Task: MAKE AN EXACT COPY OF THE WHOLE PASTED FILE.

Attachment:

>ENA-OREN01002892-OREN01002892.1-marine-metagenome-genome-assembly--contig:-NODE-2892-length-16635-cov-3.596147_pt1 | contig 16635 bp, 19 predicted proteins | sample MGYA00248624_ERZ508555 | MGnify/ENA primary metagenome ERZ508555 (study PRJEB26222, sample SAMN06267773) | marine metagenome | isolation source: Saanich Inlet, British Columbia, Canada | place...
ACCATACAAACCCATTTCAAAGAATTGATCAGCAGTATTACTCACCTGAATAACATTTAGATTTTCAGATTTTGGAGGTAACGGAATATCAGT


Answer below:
>ENA-OREN01002892-OREN01002892.1-marine-metagenome-genome-assembly--contig:-NODE-2892-length-16635-cov-3.596147_pt1 | contig 16635 bp, 19 predicted proteins | sample MGYA00248624_ERZ508555 | MGnify/ENA primary metagenome ERZ508555 (study PRJEB26222, sample SAMN06267773) | marine metagenome | isolation source: Saanich Inlet, British Columbia, Canada | place...
ACCATACAAACCCATTTCAAAGAATTGATCAGCAGTATTACTCACCTGAATAACATTTAGATTTTCAGATTTTGGAGGTAACGGAATATCAGT